Welding polyurethane foam and such...

Discussion in 'Boatbuilding' started by jprev, Dec 17, 2004.

  1. jprev
    Joined: May 2003
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    jprev Junior Member

    Well sorta... I want to build a kite board for my son. I figure with the abuse a kite board gets it should be a perfect match. And I want to fill it with 2 part polyurethane foam. The good stuff.

    Besides the technical problems if putting the foam INSIDE the board, which I think I just about have figured out, I have a problem of somewhere sometime having to weld some aluminum (1/8" 5052) that has polyurethane foam jammed up to its back side. I see a serious OSHA investigation here. I see a horrible death from inhaling the fumes associated with this operation. I see smoke, fire and explosions only slightly less intense than a nuclear event. But I also see two part foam in almost every aluminum hull and I know somewhere someone is having to do the same thing.

    Does anyone have any experience with this? Any comments or suggestions would be apprciated!

    Thanks,

    Joe
     
  2. tschienque
    Joined: Feb 2004
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    tschienque Junior Member

    Make sure you get it all on film! Americas funniest videos could be interested (as long as no one is seriously harmed).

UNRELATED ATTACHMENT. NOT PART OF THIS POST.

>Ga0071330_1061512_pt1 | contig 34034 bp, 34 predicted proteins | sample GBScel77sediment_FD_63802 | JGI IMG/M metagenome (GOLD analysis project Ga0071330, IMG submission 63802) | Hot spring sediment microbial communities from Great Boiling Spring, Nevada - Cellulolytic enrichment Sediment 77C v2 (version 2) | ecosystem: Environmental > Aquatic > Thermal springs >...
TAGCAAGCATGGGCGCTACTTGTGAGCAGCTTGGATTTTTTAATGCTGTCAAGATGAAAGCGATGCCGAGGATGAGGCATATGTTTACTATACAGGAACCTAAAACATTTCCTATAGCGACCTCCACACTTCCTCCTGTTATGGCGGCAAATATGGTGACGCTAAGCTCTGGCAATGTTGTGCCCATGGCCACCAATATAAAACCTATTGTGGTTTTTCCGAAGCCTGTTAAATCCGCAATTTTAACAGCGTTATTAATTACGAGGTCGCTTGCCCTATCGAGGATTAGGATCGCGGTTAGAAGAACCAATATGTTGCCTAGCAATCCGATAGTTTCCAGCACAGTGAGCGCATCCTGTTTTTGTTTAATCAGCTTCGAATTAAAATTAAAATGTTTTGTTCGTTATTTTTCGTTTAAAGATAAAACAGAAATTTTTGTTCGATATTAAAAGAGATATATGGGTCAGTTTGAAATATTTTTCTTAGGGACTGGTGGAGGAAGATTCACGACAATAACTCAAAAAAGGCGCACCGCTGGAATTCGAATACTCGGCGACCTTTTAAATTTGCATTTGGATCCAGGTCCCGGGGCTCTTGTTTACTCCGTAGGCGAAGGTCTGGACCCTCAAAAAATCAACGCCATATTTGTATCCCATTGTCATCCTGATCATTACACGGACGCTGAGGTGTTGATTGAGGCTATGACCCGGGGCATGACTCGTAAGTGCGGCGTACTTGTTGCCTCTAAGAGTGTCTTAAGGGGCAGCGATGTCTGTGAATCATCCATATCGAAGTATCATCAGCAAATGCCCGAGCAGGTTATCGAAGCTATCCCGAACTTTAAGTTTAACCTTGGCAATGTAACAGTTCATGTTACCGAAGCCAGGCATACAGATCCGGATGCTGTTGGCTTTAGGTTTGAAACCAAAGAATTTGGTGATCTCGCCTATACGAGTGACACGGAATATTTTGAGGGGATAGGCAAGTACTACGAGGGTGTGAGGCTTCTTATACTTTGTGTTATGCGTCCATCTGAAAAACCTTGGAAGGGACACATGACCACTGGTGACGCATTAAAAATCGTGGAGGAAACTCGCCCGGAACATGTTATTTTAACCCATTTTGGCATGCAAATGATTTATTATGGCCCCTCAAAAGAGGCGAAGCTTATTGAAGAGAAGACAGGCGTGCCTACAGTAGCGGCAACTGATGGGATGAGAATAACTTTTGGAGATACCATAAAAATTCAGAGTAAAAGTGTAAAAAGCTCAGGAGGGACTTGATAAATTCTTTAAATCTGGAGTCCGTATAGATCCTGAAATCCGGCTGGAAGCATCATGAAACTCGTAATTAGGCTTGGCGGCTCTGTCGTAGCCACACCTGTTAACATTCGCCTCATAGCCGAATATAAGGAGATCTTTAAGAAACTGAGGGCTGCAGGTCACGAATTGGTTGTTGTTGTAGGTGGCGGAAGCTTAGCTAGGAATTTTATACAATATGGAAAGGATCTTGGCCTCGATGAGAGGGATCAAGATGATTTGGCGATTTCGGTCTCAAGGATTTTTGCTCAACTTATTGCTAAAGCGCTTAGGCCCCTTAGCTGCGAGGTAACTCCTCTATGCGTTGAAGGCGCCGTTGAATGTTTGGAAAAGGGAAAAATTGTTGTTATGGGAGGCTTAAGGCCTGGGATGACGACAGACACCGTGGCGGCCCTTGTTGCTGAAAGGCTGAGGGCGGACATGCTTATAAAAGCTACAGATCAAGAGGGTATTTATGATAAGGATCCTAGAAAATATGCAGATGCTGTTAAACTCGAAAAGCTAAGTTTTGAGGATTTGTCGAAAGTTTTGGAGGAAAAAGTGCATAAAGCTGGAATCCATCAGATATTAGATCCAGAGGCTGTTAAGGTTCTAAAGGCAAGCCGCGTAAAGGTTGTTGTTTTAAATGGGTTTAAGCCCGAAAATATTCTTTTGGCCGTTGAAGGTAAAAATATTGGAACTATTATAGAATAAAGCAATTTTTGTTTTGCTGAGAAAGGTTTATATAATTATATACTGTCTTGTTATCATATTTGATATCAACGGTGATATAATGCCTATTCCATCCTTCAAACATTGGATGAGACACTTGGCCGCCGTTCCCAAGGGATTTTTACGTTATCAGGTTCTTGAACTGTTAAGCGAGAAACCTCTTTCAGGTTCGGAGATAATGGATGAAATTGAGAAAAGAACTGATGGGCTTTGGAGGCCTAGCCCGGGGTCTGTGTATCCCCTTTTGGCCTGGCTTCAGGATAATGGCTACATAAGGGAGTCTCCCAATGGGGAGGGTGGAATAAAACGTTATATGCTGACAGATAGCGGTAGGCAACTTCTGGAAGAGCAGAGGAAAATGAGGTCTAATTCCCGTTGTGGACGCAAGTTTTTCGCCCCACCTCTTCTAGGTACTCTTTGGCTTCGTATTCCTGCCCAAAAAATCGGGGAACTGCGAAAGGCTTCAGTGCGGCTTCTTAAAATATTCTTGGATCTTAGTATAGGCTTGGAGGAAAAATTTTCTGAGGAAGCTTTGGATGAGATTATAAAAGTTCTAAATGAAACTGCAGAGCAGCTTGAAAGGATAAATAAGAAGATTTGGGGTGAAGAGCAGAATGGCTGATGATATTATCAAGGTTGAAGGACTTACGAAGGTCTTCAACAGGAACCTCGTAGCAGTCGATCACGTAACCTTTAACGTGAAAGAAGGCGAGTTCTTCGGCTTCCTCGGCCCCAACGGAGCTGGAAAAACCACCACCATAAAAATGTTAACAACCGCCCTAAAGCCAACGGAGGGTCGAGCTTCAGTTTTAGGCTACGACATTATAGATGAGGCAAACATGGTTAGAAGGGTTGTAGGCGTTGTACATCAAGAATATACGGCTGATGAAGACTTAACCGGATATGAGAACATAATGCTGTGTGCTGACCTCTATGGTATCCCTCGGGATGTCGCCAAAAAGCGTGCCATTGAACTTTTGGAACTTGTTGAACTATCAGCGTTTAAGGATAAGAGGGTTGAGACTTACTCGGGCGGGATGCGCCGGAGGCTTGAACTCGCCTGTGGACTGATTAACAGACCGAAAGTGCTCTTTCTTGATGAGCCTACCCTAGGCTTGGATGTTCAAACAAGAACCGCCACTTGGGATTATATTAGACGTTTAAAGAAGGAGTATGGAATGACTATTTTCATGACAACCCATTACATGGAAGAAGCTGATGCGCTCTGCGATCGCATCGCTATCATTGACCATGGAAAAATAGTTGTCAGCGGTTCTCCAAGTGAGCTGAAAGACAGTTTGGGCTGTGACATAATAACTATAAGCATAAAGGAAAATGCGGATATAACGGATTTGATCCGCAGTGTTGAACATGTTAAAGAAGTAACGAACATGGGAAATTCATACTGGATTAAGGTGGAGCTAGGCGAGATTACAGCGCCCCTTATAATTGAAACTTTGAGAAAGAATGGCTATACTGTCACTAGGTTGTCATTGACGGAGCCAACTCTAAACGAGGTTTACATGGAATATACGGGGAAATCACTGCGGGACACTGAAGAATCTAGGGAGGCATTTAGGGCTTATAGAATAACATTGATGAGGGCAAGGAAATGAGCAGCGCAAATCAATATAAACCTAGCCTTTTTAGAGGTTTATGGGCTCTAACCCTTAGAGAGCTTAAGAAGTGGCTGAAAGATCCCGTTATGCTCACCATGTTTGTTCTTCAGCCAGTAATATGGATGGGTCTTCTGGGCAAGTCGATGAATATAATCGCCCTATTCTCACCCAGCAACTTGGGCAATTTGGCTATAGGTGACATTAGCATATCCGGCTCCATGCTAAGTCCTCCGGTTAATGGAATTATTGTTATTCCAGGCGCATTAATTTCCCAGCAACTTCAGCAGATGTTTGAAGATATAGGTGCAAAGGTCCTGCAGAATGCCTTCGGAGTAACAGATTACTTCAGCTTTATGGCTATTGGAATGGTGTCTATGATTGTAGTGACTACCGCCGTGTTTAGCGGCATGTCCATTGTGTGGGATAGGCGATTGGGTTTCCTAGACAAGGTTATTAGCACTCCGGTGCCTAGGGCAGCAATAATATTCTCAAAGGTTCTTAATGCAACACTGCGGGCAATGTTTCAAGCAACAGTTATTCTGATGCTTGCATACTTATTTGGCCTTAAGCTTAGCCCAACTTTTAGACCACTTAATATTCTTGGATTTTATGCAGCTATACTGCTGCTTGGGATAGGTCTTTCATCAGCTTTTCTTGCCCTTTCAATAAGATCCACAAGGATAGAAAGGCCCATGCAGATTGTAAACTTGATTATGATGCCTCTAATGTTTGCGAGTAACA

There was a surfboard builder in the yard I spent a season or two in and I was surprised how lightly they were built/reinforced. 2-4oz glass over basic foam blank

    Normally the foam blank gets built first and then covered / reinforced with some glass cloth

    Q1 - Why would you want to reverse this process?
    Q2 - Why do do think pourable foam would be better?

    Epoxying the aluminum would be more than effective. Presumably the ali would be attached to the board's glass surface, rather than to the foam (as you state). I would have thought any shear forces on the ali would tear the foam apart.

    Is a kite board's construction necessarily that radically different?
     
  3. jprev
    Joined: May 2003
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    jprev Junior Member

    I just don't have much command of the English language. I don't want to put aluminum around a kite board. I want to build a kite board out of aluminum and inject in some 4-6 lb (or higher) foam. Somewhere along the line I was going to have to weld the 1/8" 5052 with the foam behind it. I was worried that I might cause some sort of nuclear type meltdown inside the board from the heat of the weld.

    Sorry for the misunderstanding but damn I appreciate someone replying!

    Thanks,

    Joe
     
  4. PAR
    Joined: Nov 2003
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    PAR Yacht Designer/Builder

    At the temperature the aluminum is going to be, insuring a good weld, you'll have well cooked the foam. It'll likely not be foam anymore.
     
  5. tschienque
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    tschienque Junior Member

    Agreed! And aluminum being the excellent conductor that it is, the foam will be cooked pretty well throughout the board.

    Why an aluminum kiteboard in the first place?
    1. I would think it might be dangerous (injury wise) to your son and other kite boarders (due to it being heavier and harder material)
    2. Always going to be heavier than foam & glass board (for similar size), requiring a bigger and more expensive kite

    Is it that you have easy, cheap access to aluminium and you have welding skills but not fibreglass skills?